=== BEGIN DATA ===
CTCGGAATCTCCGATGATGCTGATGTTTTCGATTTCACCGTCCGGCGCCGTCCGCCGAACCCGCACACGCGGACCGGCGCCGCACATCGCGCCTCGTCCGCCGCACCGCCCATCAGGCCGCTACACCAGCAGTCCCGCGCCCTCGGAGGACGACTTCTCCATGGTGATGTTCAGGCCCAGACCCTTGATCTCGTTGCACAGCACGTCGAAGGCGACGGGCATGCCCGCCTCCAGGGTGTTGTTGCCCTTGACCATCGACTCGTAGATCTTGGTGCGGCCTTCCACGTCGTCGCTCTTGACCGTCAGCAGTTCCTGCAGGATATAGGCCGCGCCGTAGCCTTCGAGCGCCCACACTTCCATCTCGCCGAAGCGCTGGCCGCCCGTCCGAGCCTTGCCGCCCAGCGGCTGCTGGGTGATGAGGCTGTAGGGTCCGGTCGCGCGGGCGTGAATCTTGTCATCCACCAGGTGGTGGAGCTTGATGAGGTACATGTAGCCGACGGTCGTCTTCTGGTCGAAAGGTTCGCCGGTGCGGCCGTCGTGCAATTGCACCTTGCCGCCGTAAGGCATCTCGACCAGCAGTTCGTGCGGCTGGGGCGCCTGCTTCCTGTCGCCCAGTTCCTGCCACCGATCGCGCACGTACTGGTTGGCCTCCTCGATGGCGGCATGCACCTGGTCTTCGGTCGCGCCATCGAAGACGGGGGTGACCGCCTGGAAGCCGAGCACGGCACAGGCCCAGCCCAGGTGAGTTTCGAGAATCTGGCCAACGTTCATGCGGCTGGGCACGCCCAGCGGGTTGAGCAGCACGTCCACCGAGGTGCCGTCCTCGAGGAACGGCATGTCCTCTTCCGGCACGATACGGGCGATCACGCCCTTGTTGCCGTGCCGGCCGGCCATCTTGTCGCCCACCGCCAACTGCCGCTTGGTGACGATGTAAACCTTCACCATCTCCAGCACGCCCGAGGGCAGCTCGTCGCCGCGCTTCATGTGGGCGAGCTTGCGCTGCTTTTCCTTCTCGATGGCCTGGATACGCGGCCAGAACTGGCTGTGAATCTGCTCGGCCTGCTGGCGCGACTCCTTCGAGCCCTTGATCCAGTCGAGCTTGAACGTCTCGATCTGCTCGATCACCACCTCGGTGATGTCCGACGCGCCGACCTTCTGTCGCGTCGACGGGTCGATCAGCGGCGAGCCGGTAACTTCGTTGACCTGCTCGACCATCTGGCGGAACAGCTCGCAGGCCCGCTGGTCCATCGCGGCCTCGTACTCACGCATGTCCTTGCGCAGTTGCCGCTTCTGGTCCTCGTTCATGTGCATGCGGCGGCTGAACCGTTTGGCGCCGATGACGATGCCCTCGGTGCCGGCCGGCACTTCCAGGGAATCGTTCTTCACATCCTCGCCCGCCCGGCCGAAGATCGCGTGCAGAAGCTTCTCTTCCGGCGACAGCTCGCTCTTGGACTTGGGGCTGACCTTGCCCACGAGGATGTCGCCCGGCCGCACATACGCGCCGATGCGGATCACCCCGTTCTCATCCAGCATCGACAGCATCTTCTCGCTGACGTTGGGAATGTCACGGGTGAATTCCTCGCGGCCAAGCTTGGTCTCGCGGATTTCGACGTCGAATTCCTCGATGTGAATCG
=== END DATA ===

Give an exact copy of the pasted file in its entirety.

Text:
CTCGGAATCTCCGATGATGCTGATGTTTTCGATTTCACCGTCCGGCGCCGTCCGCCGAACCCGCACACGCGGACCGGCGCCGCACATCGCGCCTCGTCCGCCGCACCGCCCATCAGGCCGCTACACCAGCAGTCCCGCGCCCTCGGAGGACGACTTCTCCATGGTGATGTTCAGGCCCAGACCCTTGATCTCGTTGCACAGCACGTCGAAGGCGACGGGCATGCCCGCCTCCAGGGTGTTGTTGCCCTTGACCATCGACTCGTAGATCTTGGTGCGGCCTTCCACGTCGTCGCTCTTGACCGTCAGCAGTTCCTGCAGGATATAGGCCGCGCCGTAGCCTTCGAGCGCCCACACTTCCATCTCGCCGAAGCGCTGGCCGCCCGTCCGAGCCTTGCCGCCCAGCGGCTGCTGGGTGATGAGGCTGTAGGGTCCGGTCGCGCGGGCGTGAATCTTGTCATCCACCAGGTGGTGGAGCTTGATGAGGTACATGTAGCCGACGGTCGTCTTCTGGTCGAAAGGTTCGCCGGTGCGGCCGTCGTGCAATTGCACCTTGCCGCCGTAAGGCATCTCGACCAGCAGTTCGTGCGGCTGGGGCGCCTGCTTCCTGTCGCCCAGTTCCTGCCACCGATCGCGCACGTACTGGTTGGCCTCCTCGATGGCGGCATGCACCTGGTCTTCGGTCGCGCCATCGAAGACGGGGGTGACCGCCTGGAAGCCGAGCACGGCACAGGCCCAGCCCAGGTGAGTTTCGAGAATCTGGCCAACGTTCATGCGGCTGGGCACGCCCAGCGGGTTGAGCAGCACGTCCACCGAGGTGCCGTCCTCGAGGAACGGCATGTCCTCTTCCGGCACGATACGGGCGATCACGCCCTTGTTGCCGTGCCGGCCGGCCATCTTGTCGCCCACCGCCAACTGCCGCTTGGTGACGATGTAAACCTTCACCATCTCCAGCACGCCCGAGGGCAGCTCGTCGCCGCGCTTCATGTGGGCGAGCTTGCGCTGCTTTTCCTTCTCGATGGCCTGGATACGCGGCCAGAACTGGCTGTGAATCTGCTCGGCCTGCTGGCGCGACTCCTTCGAGCCCTTGATCCAGTCGAGCTTGAACGTCTCGATCTGCTCGATCACCACCTCGGTGATGTCCGACGCGCCGACCTTCTGTCGCGTCGACGGGTCGATCAGCGGCGAGCCGGTAACTTCGTTGACCTGCTCGACCATCTGGCGGAACAGCTCGCAGGCCCGCTGGTCCATCGCGGCCTCGTACTCACGCATGTCCTTGCGCAGTTGCCGCTTCTGGTCCTCGTTCATGTGCATGCGGCGGCTGAACCGTTTGGCGCCGATGACGATGCCCTCGGTGCCGGCCGGCACTTCCAGGGAATCGTTCTTCACATCCTCGCCCGCCCGGCCGAAGATCGCGTGCAGAAGCTTCTCTTCCGGCGACAGCTCGCTCTTGGACTTGGGGCTGACCTTGCCCACGAGGATGTCGCCCGGCCGCACATACGCGCCGATGCGGATCACCCCGTTCTCATCCAGCATCGACAGCATCTTCTCGCTGACGTTGGGAATGTCACGGGTGAATTCCTCGCGGCCAAGCTTGGTCTCGCGGATTTCGACGTCGAATTCCTCGATGTGAATCG